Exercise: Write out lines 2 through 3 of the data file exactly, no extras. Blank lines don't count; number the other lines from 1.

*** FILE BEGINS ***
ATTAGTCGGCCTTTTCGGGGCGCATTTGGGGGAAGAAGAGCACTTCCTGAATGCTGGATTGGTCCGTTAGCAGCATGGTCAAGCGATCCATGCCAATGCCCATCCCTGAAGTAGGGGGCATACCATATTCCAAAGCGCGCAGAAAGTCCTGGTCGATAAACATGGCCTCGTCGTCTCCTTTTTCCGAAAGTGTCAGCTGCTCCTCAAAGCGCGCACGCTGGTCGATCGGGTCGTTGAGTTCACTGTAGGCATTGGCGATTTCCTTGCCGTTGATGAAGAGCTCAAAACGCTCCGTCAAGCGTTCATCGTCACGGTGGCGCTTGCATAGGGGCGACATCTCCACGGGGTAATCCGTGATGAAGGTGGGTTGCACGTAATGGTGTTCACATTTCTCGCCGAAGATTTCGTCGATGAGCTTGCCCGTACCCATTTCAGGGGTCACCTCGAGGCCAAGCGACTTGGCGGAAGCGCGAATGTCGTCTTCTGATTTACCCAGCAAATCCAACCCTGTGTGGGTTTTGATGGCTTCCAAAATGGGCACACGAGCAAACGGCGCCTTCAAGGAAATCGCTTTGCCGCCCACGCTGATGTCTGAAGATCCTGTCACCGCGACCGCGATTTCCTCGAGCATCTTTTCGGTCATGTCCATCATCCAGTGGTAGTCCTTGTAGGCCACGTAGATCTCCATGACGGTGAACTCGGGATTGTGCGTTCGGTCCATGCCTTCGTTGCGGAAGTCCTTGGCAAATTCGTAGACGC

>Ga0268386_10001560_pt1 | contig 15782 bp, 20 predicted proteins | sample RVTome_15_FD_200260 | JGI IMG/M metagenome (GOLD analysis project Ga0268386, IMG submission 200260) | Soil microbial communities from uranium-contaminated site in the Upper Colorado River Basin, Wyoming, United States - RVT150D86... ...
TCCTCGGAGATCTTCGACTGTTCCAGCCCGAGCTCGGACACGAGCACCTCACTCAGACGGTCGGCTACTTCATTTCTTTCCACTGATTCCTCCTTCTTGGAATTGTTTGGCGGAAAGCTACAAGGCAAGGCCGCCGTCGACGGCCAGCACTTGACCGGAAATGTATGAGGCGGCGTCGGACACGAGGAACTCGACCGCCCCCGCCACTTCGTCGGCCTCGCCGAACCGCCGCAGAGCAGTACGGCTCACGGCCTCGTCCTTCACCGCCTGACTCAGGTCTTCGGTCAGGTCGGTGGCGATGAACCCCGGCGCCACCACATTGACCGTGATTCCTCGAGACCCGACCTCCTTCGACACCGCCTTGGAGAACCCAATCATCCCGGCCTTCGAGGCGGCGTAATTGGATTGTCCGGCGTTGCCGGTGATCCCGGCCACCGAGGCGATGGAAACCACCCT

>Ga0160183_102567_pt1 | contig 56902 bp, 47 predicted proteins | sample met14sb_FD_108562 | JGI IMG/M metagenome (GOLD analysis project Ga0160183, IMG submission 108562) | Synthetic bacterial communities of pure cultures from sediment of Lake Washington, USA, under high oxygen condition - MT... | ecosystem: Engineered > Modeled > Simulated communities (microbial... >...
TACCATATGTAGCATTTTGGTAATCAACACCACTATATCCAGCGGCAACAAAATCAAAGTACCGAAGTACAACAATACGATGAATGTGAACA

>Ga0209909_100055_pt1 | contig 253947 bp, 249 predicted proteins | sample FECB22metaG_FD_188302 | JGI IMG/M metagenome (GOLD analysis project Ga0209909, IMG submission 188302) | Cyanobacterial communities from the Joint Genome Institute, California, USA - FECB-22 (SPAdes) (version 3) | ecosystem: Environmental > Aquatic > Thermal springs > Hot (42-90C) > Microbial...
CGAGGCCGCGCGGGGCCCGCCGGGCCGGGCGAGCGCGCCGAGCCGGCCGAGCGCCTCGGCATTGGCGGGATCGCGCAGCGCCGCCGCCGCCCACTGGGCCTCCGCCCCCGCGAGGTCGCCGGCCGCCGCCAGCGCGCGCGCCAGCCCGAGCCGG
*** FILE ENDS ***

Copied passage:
>Ga0268386_10001560_pt1 | contig 15782 bp, 20 predicted proteins | sample RVTome_15_FD_200260 | JGI IMG/M metagenome (GOLD analysis project Ga0268386, IMG submission 200260) | Soil microbial communities from uranium-contaminated site in the Upper Colorado River Basin, Wyoming, United States - RVT150D86... ...
TCCTCGGAGATCTTCGACTGTTCCAGCCCGAGCTCGGACACGAGCACCTCACTCAGACGGTCGGCTACTTCATTTCTTTCCACTGATTCCTCCTTCTTGGAATTGTTTGGCGGAAAGCTACAAGGCAAGGCCGCCGTCGACGGCCAGCACTTGACCGGAAATGTATGAGGCGGCGTCGGACACGAGGAACTCGACCGCCCCCGCCACTTCGTCGGCCTCGCCGAACCGCCGCAGAGCAGTACGGCTCACGGCCTCGTCCTTCACCGCCTGACTCAGGTCTTCGGTCAGGTCGGTGGCGATGAACCCCGGCGCCACCACATTGACCGTGATTCCTCGAGACCCGACCTCCTTCGACACCGCCTTGGAGAACCCAATCATCCCGGCCTTCGAGGCGGCGTAATTGGATTGTCCGGCGTTGCCGGTGATCCCGGCCACCGAGGCGATGGAAACCACCCT